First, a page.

Also at this time (late in 1939) Frisch received a letter from Mark Oliphant, head of the Department of Physics at the University of Birmingham, offering him a nominal job as assistant, the real purpose being to get him further from Germany. His work consisted of meeting with Oliphant's beginning students to clarify whatever Oliphant may have confused them on. With little else to do he interested himself in problems related to uranium fission, especially that of separating U 235 from the more common U 238 (two forms of uranium differing in number of neutrons, and therefore in stability). Collaborating with Rudolph Peierls, he confirmed Bohr's suggestion that a chain reaction was more likely from U 235 (because less stable). But his calculations upon the rapidity of a chain reaction and the amount of uranium needed for a critical mass disputed Bohr's belief that an atomic bomb was not feasible, for rather than tons of uranium being necessary, only one or two pounds were required. And with the perfection of his and Peierls' techniques for separating U 235 from U 238, he realized that a more elaborate design with more separation tubes might enable one to produce one pound of uranium in a matter of weeks. This was startling. And it was frightening, for it opened the possibility that the Germans might be capable of constructing the bomb.
Later in 1940 Frisch transferred to the Liverpool Institute. From that base of research, for the next three years, he was to visit Oxford and Cambridge. At Liverpool he worked under James Chadwick, who in 1943 headed the British Atomic-Energy Commission to the United States. Frisch followed him there, first being naturalized as a British citizen—a process which took the remarkably short time of one week. In Washington, D.C., he met General Leslie Groves, who sent him to Los Alamos, New Mexico, to conduct secret research on the atomic bomb under Robert Oppenheimer. There he remained until 1945, seeing the Trinity test succeed in July of that year, near Alamogordo, New Mexico—the first atomic explosion.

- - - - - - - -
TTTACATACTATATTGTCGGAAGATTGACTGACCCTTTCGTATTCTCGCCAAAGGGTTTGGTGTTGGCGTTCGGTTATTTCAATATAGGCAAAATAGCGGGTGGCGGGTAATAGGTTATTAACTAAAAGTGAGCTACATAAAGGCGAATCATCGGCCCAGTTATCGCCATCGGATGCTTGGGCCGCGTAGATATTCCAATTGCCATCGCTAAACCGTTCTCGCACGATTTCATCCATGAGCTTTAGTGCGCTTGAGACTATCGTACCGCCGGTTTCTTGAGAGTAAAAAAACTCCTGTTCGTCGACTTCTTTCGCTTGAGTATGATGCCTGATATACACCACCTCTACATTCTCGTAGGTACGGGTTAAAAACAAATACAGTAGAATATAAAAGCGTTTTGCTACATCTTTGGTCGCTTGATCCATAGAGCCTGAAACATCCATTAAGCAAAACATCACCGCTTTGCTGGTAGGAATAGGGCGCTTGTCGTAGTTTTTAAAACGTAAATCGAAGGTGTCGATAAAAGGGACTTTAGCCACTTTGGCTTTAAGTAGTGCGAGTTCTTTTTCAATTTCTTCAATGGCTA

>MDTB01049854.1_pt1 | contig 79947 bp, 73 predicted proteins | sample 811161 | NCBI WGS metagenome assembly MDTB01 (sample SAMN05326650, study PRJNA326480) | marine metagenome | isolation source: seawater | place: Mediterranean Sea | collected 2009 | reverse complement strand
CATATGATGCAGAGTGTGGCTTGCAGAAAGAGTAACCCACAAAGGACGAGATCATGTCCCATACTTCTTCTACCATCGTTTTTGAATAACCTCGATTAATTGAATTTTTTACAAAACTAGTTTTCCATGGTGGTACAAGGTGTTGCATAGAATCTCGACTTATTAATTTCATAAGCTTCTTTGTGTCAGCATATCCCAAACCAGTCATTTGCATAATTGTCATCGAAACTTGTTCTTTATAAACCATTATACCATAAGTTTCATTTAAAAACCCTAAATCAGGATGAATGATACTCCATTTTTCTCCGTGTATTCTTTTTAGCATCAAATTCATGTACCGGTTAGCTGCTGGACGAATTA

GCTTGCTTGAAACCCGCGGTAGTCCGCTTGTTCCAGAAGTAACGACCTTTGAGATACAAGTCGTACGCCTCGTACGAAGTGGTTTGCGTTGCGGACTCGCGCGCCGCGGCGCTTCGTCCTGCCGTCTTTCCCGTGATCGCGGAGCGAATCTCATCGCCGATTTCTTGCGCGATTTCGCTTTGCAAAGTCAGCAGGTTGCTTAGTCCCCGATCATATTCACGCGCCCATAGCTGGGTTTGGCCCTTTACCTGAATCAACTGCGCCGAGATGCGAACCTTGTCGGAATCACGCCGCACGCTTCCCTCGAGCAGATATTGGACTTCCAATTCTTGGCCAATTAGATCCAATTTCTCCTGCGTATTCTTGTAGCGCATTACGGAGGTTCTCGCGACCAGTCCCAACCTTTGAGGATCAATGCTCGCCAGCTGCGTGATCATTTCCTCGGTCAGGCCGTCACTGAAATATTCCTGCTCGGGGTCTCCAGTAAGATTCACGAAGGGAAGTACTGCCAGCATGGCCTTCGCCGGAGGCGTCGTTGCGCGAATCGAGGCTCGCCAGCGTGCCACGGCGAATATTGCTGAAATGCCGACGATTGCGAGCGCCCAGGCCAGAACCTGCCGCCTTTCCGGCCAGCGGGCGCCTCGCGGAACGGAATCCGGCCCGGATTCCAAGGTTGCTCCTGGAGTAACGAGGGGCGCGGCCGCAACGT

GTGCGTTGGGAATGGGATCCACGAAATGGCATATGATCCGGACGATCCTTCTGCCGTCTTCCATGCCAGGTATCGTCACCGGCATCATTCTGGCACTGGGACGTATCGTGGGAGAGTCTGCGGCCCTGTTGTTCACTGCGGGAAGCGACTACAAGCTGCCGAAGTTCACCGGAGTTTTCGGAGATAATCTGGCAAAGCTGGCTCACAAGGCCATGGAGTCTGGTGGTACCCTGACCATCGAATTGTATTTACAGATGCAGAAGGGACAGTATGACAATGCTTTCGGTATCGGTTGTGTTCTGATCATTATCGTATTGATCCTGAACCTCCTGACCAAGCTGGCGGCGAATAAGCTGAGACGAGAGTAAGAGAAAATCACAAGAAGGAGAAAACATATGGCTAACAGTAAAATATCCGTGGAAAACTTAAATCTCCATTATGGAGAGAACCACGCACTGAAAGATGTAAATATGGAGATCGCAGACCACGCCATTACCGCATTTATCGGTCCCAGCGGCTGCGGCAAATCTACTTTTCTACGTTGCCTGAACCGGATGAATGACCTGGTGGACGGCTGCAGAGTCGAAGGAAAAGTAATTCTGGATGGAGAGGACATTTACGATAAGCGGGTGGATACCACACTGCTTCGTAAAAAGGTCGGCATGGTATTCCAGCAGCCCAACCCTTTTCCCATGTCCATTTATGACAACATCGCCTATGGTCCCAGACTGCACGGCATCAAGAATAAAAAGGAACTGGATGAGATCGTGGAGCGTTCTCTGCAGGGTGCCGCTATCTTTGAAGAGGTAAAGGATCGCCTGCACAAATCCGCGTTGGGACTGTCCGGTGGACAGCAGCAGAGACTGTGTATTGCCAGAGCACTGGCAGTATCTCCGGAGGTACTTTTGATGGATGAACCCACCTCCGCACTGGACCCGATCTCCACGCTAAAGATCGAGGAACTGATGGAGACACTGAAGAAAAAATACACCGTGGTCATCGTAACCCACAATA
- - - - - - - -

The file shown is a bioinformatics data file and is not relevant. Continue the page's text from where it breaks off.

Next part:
After the war's end he returned to England, where from 1945 to 1947 he held the post of division leader in the Atomic Energy Research Establishment at Harwell, under Robert Cockburn. In 1947 he was given the Jackson Chair of Physics at Trinity College in Cambridge, where after a life as a travelling "scholar" he finally settled down, conducting research at the Cavendish Laboratory. In 1951 he married a graphic artist, Ulla Blau; they had two children—Monica Eleanor and David Anthony. Frisch remained at Cambridge, actively working until his retirement in 1972, continuing his research in physics through the use of newer techniques, including bubble chambers, lasers, and computers. The last years of his life were happy and fulfilling. He was, he said in 1979 shortly before his death, "a very lucky man." Among his awards and honors, the two bestowed upon him by his adopted home were most appreciated: the Order of the British Empire—Medal of Freedom (1946) and his election to the Royal Society (1948).
Further Reading on Otto Robert Frisch
The only biography available is Frisch's autobiography, What Little I Remember (1979). This work is very rewarding—it does not pretend to be scholarly, but it conveys the excitement of Frisch's life, his humor, and his love of science and his fellow scientists. Frisch has also written works popularizing ideas of modern atomic physics. They are obsolete now, but still worth reading: Meet the Atoms (1947) and Atomic Physics Today (1961).